The narrator does a good job speaking. But even he made a barely audible sigh before launching into another list of names and dates.

    The recording quality is a little tinny.

    If you want a list of facts (I've got this running in the background while I type and just heard that 25 Macedonians died in a particular battle), this is your book. If you are looking to find a compelling book to give context to our current situation, skip over this book!

    0 of 1 people found this review helpful
  • The Strangest Man: The Hidden Life of Paul Dirac, Mystic of the Atom

    • UNABRIDGED (19 hrs and 27 mins)
    • By Graham Farmelo
    • Narrated By B. J. Harrison
    • Whispersync for Voice-ready
    Overall
    (290)
    Performance
    (155)
    Story
    (161)

    Paul Dirac was among the great scientific geniuses of the modern age. One of the discoverers of quantum mechanics, the most revolutionary theory of the past century, his contributions had a unique insight, eloquence, clarity, and mathematical power. His prediction of antimatter was one of the greatest triumphs in the history of physics.

    Eileen says: "Excellent biography of great physicist"
    "Who'd have thought I'd care about quantum physics?"
    Overall

    I enjoyed this book a lot more than I thought I would. It was a little long, but in general, I enjoyed it a lot and learned about quantum physics--a subject I previously had no interest in.

    I had no idea that Dirac was at Tallahassee and we've both enjoyed boating on the Wakulla River.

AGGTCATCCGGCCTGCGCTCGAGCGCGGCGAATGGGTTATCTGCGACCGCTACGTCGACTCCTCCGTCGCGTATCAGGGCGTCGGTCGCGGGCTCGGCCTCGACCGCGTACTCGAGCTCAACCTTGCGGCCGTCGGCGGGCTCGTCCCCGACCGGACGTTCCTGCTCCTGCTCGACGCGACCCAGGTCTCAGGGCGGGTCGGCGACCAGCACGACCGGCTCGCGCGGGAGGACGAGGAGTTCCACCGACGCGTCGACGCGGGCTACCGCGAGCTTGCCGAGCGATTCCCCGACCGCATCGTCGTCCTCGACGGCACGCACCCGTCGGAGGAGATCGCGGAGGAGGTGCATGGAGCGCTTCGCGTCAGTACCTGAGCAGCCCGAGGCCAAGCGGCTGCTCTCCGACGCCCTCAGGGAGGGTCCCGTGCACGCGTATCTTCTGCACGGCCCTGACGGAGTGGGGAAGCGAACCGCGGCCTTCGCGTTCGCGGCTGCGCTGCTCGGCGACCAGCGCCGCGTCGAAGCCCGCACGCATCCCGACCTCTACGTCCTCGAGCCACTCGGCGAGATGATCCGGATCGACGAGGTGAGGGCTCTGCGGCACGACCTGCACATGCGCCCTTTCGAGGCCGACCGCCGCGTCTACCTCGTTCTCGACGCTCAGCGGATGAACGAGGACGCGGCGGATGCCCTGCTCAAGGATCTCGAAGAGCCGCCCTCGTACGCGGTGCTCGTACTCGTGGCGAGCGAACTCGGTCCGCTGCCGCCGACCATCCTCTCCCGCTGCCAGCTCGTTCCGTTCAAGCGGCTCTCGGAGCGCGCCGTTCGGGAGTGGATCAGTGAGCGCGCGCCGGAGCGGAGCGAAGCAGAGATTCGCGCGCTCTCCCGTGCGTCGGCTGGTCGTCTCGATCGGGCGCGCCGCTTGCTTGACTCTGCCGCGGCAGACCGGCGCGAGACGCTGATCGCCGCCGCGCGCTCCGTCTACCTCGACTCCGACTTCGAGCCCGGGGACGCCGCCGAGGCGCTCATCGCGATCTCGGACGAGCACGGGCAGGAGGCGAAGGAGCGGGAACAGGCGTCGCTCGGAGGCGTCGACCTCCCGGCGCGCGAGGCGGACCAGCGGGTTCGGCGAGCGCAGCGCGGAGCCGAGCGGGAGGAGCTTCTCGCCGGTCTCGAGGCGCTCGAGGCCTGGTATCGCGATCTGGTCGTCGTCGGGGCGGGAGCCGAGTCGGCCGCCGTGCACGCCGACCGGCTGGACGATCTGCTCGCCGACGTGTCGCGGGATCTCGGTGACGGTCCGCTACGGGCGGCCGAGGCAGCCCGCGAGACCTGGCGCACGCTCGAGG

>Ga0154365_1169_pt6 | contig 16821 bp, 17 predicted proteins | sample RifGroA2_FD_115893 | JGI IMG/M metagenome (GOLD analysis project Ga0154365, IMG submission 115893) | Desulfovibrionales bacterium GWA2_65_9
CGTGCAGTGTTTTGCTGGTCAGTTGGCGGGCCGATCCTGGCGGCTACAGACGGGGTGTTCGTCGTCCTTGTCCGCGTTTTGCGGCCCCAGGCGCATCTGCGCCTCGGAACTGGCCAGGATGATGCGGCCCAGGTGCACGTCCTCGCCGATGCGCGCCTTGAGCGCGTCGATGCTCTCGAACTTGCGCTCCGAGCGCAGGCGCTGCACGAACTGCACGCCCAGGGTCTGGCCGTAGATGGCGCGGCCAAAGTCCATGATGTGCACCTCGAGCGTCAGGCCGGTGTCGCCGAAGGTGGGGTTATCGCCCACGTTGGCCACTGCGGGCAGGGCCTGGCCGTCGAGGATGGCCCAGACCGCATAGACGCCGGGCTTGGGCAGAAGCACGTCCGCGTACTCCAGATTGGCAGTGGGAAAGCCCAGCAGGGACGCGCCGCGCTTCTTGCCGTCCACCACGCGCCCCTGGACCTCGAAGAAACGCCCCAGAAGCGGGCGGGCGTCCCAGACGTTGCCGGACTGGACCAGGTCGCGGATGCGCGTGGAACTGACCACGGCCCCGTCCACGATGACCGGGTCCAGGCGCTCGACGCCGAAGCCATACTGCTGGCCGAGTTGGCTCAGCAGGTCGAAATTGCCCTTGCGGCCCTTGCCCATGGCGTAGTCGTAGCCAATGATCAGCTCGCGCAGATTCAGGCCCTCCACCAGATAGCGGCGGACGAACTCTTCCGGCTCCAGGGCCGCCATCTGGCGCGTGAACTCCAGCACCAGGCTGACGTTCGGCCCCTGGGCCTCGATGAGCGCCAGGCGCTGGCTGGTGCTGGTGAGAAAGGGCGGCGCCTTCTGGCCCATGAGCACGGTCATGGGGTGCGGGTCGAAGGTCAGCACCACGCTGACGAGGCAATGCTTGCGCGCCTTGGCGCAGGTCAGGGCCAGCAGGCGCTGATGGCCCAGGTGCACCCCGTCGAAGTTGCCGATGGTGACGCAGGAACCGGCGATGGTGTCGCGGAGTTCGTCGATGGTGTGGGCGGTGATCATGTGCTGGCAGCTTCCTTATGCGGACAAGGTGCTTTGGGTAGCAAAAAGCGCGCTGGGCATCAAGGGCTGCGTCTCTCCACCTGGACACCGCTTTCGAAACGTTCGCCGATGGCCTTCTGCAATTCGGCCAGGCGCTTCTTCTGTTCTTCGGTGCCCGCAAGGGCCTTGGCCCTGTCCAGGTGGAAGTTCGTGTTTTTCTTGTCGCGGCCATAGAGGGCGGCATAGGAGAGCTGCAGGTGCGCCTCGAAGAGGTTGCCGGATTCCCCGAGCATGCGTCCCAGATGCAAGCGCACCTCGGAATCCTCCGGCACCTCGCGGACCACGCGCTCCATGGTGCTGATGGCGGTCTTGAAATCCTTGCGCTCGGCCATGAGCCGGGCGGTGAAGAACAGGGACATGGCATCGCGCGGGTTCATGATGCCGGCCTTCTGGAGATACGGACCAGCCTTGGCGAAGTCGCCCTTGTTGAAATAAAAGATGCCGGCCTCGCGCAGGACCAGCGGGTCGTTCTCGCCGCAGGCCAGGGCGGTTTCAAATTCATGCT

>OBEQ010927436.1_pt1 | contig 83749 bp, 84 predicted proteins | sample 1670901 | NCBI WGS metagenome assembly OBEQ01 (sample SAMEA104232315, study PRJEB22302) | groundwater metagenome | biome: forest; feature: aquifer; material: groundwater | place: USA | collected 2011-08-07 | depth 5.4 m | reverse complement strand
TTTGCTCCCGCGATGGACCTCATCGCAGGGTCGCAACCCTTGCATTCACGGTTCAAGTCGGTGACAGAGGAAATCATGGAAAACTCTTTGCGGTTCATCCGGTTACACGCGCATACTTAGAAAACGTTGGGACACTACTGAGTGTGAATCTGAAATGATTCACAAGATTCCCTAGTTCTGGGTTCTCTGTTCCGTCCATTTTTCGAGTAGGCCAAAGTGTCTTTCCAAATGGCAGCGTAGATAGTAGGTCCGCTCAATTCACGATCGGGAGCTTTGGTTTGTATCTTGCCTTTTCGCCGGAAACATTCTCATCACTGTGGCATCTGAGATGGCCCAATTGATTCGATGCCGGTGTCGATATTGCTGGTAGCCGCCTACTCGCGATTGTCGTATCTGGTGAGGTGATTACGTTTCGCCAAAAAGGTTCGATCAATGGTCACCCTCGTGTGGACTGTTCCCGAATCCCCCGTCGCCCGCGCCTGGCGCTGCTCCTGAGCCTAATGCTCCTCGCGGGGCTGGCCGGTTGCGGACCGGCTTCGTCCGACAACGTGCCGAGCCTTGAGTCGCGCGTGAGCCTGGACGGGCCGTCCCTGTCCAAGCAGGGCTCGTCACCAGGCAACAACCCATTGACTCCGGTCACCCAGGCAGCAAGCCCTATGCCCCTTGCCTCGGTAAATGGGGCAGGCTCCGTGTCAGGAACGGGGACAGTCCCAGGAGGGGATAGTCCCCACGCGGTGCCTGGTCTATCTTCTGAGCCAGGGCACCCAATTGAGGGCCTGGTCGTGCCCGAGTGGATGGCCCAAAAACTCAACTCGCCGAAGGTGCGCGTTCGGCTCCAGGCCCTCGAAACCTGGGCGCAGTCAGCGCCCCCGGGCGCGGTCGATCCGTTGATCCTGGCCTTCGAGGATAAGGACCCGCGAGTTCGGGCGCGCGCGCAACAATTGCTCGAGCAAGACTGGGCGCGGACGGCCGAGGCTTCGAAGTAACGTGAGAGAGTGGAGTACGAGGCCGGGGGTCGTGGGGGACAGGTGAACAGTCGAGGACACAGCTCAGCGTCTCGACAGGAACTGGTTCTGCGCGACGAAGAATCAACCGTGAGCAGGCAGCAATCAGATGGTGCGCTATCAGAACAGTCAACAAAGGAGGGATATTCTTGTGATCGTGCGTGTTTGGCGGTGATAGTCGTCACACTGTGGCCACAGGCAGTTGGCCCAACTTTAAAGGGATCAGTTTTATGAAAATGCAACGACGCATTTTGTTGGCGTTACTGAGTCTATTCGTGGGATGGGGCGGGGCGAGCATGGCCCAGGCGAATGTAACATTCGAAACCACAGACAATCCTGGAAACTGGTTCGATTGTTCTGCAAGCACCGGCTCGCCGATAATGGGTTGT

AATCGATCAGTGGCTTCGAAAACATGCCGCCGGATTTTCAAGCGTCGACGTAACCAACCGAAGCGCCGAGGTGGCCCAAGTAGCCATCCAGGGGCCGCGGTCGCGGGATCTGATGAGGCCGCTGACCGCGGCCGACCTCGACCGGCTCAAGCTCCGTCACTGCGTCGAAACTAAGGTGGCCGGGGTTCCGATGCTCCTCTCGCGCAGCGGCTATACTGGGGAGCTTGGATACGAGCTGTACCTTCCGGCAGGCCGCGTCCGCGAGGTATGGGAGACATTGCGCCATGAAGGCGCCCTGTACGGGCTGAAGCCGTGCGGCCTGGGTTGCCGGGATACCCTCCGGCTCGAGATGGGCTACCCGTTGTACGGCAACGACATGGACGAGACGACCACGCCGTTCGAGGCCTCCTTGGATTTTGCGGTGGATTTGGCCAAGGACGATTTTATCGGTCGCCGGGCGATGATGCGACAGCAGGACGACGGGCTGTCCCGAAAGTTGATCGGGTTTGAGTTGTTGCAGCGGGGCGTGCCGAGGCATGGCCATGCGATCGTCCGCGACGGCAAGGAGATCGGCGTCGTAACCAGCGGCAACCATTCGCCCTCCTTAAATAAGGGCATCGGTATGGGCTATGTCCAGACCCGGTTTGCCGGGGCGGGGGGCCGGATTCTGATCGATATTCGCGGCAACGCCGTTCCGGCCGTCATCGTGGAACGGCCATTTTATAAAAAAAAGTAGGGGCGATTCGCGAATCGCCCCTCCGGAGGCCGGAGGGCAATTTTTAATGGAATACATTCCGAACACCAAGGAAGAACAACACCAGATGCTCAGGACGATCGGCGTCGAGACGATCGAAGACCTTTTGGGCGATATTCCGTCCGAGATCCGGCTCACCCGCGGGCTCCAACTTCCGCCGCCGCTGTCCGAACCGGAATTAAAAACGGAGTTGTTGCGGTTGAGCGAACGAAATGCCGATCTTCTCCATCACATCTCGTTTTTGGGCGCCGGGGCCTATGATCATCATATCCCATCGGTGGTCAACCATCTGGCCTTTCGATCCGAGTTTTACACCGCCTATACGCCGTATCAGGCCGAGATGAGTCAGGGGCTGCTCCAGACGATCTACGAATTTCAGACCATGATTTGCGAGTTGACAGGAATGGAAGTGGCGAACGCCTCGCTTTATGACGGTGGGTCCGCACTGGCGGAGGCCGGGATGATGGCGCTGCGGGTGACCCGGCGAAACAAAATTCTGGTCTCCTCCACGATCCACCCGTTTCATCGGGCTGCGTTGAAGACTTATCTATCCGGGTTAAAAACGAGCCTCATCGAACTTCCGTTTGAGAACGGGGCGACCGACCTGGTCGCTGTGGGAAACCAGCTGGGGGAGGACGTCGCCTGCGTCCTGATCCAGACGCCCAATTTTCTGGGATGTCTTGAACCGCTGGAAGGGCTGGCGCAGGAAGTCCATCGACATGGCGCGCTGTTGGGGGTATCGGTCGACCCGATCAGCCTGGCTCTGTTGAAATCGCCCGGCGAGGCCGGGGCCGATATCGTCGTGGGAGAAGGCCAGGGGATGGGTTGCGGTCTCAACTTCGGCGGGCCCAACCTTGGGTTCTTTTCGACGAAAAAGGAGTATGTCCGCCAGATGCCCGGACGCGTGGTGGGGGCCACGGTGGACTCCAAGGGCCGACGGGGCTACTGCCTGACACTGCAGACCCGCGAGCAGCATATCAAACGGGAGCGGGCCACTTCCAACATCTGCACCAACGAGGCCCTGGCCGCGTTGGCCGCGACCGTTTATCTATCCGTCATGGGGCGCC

The narrator was good in some ways, but his "voice" of Dirac was too effeminate and odd. While Dirac was "strange," I didn't get the notion that would have been his voice.

    2 of 2 people found this review helpful
  • Blink: The Power of Thinking Without Thinking

    • UNABRIDGED (7 hrs and 43 mins)
    • By Malcolm Gladwell
    • Narrated By Malcolm Gladwell
    Overall
    (7785)
    Performance
    (2492)
    Story
    (2488)

    In his landmark best seller The Tipping Point, Malcolm Gladwell redefined how we understand the world around us. Now, in Blink, he revolutionizes the way we understand the world within. Blink is a book about how we think without thinking, about choices that seem to be made in an instant, in the blink of an eye, that actually aren't as simple as they seem. Why are some people brilliant decision makers, while others are consistently inept?

    Liz says: "encore!"
    "Great!"
    Overall

    I started listening to this book, and I was thinking 'Yeah, but....' and 'Yeah, but...' I agreed, in part, with what he said, but knew there were exceptions. It turned out that the later part of the book went into just those issues I had in great detail. All in all, it made short work of a drive home from Florida. I definitely would recommend it.